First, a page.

Address HUNT Research Centre, Faculty of Medicine and Health Sciences , Department of Public Health and Nursing, Norwegian University of Science and Technology (NTNU), Forskningsveien 2, 7600, Levanger, Norway  
  Corporate Author Thesis  
  Publisher Place of Publication Editor  
  Language English Summary Language Original Title  
  Series Editor Series Title Abbreviated Series Title  
  Series Volume Series Issue Edition  
  ISSN 1758-9193 ISBN Medium  
  Area Expedition Conference  
  Notes PMID:28569205; PMCID:PMC5452294 Approved no  
  Call Number HUNT @ maria.stuifbergen @ Serial 1900  
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Author Johansen, A.; Holmen, J.; Stewart, R.; Bjerkeset, O. url  doi
  Title Anxiety and depression symptoms in arterial hypertension: the influence of antihypertensive treatment. the HUNT study, Norway Type Journal Article
  Year 2012 Publication European Journal of Epidemiology Abbreviated Journal Eur J Epidemiol  
  Volume 27 Issue 1 Pages 63-72  
  Keywords Adult; Aged; Antihypertensive Agents/*adverse effects/therapeutic use; Anxiety/*chemically induced/complications; Blood Pressure Determination; Cross-Sectional Studies; Depression/*chemically induced/complications; Drug Therapy, Combination; Female; Health Surveys; Humans; Hypertension/complications/*drug therapy/psychology; Logistic Models; Male; Middle Aged; Norway; Odds Ratio; Self Report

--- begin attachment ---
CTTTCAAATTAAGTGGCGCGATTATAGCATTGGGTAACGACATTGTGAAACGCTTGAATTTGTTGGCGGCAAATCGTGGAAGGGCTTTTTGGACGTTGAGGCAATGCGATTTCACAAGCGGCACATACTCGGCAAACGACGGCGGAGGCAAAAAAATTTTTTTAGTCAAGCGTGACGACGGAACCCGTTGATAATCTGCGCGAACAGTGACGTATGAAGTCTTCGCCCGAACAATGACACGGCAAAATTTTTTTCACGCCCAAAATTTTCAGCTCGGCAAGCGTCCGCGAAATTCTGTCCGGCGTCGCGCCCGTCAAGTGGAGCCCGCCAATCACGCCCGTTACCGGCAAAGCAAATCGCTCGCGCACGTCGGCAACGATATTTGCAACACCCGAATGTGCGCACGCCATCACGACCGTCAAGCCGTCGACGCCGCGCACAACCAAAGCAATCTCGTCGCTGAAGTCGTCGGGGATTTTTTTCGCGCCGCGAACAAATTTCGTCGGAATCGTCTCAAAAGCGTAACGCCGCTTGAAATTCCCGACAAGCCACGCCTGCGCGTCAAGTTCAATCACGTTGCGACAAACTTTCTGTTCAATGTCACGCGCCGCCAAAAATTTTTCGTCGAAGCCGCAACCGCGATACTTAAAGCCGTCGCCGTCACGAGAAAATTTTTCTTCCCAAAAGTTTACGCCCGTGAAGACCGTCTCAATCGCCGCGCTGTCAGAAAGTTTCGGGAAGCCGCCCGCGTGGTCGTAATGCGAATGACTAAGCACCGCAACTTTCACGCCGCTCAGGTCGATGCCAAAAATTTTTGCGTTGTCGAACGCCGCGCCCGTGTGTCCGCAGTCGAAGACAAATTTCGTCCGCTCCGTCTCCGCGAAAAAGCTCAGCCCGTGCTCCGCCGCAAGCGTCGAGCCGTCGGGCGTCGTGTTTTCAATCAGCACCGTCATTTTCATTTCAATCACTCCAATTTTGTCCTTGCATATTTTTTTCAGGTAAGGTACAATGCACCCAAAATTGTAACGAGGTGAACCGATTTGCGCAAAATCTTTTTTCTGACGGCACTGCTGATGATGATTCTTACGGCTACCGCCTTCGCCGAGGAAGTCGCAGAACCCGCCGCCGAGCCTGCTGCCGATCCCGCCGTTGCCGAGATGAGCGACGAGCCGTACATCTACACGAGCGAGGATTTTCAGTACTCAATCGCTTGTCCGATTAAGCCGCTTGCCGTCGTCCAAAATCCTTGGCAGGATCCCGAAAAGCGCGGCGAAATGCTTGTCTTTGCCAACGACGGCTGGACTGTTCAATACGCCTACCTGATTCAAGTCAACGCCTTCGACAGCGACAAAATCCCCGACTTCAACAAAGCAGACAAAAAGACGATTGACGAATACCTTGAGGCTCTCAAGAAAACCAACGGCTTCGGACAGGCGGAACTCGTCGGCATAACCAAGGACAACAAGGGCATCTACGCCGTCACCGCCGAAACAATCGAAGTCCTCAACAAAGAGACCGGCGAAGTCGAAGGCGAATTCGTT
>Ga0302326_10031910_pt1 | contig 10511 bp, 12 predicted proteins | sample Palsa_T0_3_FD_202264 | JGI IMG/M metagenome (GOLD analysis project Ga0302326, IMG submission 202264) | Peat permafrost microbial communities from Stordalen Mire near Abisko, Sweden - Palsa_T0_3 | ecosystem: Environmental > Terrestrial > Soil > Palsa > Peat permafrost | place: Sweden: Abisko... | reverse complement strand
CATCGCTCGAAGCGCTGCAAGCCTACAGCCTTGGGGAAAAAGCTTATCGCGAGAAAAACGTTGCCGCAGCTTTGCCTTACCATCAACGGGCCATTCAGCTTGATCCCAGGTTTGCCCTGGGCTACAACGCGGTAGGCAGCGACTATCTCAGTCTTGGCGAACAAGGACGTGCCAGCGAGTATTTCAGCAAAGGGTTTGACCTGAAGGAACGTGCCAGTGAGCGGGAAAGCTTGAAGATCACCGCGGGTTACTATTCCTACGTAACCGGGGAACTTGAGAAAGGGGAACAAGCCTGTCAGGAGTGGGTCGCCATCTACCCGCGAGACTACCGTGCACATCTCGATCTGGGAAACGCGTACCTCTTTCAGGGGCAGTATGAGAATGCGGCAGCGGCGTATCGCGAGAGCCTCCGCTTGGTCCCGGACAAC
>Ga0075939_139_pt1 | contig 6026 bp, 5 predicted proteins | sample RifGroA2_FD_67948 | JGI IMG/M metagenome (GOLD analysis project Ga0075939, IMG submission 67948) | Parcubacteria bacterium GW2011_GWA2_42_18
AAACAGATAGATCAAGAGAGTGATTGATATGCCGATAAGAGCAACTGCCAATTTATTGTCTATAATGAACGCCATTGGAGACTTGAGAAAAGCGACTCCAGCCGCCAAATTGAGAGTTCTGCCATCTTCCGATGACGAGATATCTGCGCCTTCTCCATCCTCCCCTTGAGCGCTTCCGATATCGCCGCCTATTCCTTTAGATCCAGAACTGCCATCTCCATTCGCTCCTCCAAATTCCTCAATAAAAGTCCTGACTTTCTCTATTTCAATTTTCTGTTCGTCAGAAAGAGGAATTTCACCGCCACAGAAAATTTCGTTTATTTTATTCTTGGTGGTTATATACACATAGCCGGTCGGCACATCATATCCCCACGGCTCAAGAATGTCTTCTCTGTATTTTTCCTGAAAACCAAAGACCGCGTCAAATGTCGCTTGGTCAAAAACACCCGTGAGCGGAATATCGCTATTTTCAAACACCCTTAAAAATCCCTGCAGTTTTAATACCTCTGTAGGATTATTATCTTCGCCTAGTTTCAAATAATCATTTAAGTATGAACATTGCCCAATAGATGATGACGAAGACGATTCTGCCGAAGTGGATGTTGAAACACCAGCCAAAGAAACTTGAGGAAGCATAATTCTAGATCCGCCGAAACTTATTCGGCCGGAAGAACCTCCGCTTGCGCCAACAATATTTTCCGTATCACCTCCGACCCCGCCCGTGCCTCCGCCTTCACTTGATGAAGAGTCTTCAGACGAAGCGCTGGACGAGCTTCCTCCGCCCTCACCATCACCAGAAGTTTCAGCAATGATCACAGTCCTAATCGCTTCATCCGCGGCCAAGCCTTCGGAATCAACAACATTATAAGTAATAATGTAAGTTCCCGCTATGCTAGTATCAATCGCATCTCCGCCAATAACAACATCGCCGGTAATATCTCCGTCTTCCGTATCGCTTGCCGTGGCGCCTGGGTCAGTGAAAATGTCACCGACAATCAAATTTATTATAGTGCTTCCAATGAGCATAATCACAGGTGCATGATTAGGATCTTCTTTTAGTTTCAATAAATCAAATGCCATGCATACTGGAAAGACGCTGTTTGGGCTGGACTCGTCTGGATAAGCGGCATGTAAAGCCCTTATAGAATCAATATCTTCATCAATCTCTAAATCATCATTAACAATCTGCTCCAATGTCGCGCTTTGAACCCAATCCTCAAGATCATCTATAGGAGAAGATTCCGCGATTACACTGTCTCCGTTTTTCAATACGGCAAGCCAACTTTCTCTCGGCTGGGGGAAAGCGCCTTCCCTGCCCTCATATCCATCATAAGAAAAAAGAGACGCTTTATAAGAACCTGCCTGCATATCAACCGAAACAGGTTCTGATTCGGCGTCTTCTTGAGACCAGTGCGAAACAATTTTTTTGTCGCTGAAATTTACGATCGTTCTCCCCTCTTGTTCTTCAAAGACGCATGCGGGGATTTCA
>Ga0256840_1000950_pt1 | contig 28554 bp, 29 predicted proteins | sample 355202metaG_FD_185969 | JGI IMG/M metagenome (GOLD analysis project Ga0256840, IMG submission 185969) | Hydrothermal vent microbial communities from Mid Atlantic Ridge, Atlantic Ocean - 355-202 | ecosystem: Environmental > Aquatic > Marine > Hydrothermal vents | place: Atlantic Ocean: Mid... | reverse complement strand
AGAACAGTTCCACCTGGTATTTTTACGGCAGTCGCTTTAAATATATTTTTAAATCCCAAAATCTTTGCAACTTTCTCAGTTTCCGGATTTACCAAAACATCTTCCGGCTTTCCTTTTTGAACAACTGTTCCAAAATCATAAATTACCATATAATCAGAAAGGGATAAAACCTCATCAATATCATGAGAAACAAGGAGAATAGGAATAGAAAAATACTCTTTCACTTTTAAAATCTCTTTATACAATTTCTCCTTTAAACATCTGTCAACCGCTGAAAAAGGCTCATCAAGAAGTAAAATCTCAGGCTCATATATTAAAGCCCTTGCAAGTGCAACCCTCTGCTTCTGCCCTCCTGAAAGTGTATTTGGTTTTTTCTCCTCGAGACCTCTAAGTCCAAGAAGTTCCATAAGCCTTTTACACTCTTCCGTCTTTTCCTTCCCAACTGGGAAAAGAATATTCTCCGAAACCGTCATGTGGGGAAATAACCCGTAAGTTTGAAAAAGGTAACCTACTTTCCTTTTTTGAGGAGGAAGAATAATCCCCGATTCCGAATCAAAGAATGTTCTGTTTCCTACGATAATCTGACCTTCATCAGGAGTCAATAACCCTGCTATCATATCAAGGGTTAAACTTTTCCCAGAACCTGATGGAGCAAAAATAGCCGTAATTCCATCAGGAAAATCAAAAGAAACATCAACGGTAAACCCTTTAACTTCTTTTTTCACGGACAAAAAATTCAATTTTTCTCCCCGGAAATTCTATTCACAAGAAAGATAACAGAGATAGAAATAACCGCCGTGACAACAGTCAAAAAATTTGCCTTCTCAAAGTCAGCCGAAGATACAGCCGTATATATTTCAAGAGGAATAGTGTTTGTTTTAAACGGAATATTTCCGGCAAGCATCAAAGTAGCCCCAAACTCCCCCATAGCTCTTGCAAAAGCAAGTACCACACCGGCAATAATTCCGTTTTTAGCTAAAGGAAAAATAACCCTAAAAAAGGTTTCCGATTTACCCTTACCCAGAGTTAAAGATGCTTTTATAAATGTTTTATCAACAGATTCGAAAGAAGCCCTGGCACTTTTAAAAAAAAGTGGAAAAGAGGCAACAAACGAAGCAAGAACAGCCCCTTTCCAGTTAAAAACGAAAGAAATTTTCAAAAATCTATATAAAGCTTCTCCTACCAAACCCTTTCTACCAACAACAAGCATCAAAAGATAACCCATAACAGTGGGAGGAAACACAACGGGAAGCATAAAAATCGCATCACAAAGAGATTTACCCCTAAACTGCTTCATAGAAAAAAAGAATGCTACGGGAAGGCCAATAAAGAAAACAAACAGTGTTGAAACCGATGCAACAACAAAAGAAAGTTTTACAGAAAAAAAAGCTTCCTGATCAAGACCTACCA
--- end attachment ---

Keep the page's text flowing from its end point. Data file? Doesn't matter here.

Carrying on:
Abstract Antihypertensive drugs have been suggested to modulate symptoms of depression and anxiety. It is disputed whether this is due to the hypertension per se, its treatment, or both. The aim of this study was to investigate these associations in a large population sample. 55,472 participants in the Nord-Trondelag Health Study (HUNT 2, 1995-1997), Norway, who completed the Hospital Anxiety and Depression rating Scale, were divided into 3 groups according to their diastolic blood pressure and antihypertensive treatment status. A cut-off of >/=90 mmHg diastolic blood pressure was used to identify hypertensive status. Differences in anxiety and depression symptom levels in untreated and treated hypertensives (all treatments) versus the normotensive reference group were explained by differences in age and gender distribution in the three groups in this study. However, the receipt of two or more antihypertensive drugs was associated with depressive symptoms alone (OR = 1.40, 95% CI = 1.03-1.90), but not with symptoms of anxiety (OR = 1.14, 95% CI = 0.83-1.57) or mixed anxiety and depression (OR = 1.19, 95% CI = 0.82-1.72) in the fully adjusted model, compared to untreated hypertension. Antihypertensive monotherapy (all agents) nor any single antihypertensive drug class were associated with symptoms of depression, anxiety, or mixed anxiety and depression. There may be a positive association between multi antihypertensive drug use and symptoms of depression, whereas this was not found in persons with symptoms of anxiety or mixed anxiety and depression. This might reflect poor antihypertensive treatment adherence leading to polypharmacy, or other unfavorable health behaviors in people with symptoms of pure depression.  
  Address Faculty of Medicine, Norwegian University of Science and Technology, Trondheim, Norway  
  Corporate Author Thesis  
  Publisher Place of Publication Editor  
  Language English Summary Language Original Title  
  Series Editor Series Title Abbreviated Series Title  
  Series Volume Series Issue Edition  
  ISSN 0393-2990 ISBN Medium  
  Area Expedition Conference  
  Notes PMID:22183137 Approved no  
  Call Number HUNT @ maria.stuifbergen @ Serial 1533